“I was really gratified that the cleanup of the dredged materials on the site allowed the LHT to be routed through – rather than around – such a beautiful piece of land. Riding or walking on the trail enables you to get in touch with nature in a really surprising way, given the hustle and bustle of Route 1 just a stone’s throw away,” said Bostock.
“I found out about the condition of the dredge spoils in late 2006 and decided to get involved immediately,” Bostock said. In running for township council, he pledged to clean up the Dyson Tract, if elected. He began fulfilling that pledge when he accepted an invitation from DEP to attend a statewide conference about remediating brownfields.
“All members of Council were in agreement that we should apply for available state funding,” Bostock said. The $2.9 million project was funded through a $2.053 million EDA grant and $643,000 from Lawrence Township. Bristol-Myers Squibb provided $200,000 for trail construction and pedestrian safety improvements at Princeton Pike and Foxcroft Drive.
“We were thrilled with Bob’s advocacy and the Lawrence Township Council’s support for the cleanup and their enthusiasm and support of the Lawrence Hopewell Trail,” said LHT Co-president Eleanor Horne. She noted that instead of constructing the trail around the field, the removal of more than 60,000 cubic yards of contaminated soil cleared the way for the LHT to run the trail through the field and for a 20-car parking lot to be built.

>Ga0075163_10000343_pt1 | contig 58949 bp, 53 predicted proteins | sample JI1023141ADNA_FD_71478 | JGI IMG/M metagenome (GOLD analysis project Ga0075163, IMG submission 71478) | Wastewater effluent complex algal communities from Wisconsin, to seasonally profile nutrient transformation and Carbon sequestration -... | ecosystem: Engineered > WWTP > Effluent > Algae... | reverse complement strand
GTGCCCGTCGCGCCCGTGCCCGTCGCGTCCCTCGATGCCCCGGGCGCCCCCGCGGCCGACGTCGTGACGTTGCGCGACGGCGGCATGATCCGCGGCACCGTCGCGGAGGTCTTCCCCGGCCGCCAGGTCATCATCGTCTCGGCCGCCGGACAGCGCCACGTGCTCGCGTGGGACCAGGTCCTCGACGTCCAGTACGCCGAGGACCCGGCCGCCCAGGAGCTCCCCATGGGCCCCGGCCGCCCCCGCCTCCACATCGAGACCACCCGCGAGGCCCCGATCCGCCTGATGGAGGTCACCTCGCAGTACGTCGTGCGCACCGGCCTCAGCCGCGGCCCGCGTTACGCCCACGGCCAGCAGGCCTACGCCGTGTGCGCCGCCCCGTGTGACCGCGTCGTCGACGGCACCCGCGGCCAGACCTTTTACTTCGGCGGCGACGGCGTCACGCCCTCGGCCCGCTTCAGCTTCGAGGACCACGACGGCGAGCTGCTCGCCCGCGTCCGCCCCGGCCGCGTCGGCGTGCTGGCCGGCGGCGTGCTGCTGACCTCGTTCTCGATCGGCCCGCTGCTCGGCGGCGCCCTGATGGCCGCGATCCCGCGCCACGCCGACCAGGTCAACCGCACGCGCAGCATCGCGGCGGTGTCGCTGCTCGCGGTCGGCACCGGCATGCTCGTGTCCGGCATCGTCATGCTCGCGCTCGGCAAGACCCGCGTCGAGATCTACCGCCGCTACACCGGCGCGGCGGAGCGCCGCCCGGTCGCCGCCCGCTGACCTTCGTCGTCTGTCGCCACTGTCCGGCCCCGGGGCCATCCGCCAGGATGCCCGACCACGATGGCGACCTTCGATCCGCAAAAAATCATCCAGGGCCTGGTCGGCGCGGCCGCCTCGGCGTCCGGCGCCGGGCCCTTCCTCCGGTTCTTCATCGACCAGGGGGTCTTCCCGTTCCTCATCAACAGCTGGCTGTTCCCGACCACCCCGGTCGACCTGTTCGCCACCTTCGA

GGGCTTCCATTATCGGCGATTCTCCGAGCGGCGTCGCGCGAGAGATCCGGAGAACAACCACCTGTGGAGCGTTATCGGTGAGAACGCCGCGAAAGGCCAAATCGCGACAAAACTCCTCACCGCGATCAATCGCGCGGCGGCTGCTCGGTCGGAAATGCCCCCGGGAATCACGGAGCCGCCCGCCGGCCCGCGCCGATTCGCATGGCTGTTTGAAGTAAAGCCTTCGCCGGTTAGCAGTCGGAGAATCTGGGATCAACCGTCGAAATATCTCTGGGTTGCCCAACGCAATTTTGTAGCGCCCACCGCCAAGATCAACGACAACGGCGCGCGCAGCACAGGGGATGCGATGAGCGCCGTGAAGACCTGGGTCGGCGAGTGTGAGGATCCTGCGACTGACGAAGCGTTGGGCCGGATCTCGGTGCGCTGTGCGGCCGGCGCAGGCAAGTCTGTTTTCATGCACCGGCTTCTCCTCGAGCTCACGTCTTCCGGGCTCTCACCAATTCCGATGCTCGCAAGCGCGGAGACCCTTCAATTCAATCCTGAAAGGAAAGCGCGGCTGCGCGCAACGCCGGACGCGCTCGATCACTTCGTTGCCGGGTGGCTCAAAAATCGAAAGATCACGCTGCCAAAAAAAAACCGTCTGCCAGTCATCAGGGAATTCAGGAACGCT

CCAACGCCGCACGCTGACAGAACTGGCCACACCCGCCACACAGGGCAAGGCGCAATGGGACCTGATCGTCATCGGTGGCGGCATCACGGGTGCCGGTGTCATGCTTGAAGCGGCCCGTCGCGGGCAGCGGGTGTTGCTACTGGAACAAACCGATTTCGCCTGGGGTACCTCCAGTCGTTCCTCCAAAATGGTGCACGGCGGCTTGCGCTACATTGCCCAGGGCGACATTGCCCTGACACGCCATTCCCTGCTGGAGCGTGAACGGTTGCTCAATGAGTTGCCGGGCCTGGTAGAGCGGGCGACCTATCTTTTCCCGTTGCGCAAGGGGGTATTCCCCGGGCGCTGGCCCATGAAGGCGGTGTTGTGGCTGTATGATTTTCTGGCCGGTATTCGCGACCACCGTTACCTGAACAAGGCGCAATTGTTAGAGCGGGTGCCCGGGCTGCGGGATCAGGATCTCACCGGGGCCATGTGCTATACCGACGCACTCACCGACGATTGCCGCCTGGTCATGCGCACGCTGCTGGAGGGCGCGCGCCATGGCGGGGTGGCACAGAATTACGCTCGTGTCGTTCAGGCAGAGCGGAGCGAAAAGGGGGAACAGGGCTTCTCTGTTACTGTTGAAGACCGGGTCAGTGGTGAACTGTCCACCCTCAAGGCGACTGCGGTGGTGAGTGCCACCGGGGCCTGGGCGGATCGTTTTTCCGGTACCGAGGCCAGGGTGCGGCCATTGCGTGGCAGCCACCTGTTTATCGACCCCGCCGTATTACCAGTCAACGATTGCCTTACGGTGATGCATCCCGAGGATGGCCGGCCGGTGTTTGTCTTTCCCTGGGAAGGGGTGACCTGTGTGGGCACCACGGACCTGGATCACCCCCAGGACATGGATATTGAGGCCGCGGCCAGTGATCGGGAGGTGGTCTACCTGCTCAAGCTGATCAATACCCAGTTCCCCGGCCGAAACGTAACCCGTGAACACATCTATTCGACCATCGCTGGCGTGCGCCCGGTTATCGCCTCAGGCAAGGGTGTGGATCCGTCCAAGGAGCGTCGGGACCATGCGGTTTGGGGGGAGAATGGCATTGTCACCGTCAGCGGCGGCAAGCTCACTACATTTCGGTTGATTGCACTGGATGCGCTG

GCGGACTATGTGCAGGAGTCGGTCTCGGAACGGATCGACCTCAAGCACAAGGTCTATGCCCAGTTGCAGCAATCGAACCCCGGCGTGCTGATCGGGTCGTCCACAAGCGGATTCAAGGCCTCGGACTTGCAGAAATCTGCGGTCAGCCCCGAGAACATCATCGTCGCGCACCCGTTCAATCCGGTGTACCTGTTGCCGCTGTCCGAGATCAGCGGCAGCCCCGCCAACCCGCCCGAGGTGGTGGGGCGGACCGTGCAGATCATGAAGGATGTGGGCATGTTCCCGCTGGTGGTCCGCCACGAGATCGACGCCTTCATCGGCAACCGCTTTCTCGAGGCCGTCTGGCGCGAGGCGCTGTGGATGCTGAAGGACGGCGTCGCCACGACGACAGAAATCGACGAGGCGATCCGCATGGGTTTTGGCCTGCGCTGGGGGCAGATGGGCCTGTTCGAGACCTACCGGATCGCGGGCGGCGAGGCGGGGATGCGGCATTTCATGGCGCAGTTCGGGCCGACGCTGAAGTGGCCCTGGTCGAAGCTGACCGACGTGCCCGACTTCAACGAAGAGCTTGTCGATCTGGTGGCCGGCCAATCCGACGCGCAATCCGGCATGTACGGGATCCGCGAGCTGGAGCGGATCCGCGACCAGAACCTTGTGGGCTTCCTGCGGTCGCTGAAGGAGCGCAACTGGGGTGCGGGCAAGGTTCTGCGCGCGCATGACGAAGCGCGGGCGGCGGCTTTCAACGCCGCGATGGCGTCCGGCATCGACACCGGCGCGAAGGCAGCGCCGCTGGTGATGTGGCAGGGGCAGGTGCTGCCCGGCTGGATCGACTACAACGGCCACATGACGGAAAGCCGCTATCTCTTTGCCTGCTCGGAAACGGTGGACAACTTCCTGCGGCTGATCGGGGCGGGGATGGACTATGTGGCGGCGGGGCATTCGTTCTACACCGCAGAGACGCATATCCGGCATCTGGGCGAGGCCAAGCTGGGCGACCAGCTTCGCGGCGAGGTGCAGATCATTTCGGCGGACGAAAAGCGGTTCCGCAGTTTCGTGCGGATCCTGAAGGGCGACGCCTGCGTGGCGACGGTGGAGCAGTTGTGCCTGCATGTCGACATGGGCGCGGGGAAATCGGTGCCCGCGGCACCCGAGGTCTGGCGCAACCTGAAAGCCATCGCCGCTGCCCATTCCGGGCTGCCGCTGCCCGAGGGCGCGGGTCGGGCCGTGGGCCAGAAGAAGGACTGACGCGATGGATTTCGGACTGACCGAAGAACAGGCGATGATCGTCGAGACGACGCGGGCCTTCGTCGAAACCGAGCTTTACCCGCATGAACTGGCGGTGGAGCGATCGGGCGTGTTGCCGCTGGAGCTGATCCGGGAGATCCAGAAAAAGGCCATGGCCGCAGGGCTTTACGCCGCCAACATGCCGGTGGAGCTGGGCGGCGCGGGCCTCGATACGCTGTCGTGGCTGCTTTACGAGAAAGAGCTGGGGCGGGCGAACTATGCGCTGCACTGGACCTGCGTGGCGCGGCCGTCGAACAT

“The Dyson Tract is a major segment of the Lawrence Hopewell Trail. Bob’s efforts allowed us to finish an LHT segment from Foxcroft Drive across Princeton Pike and on toward Meadow Road. Instead of our having to skirt the entire 10 acres and plant a dense vegetative screen to keep people off the contaminated field, we took the trail directly across the field,” said Becky Taylor.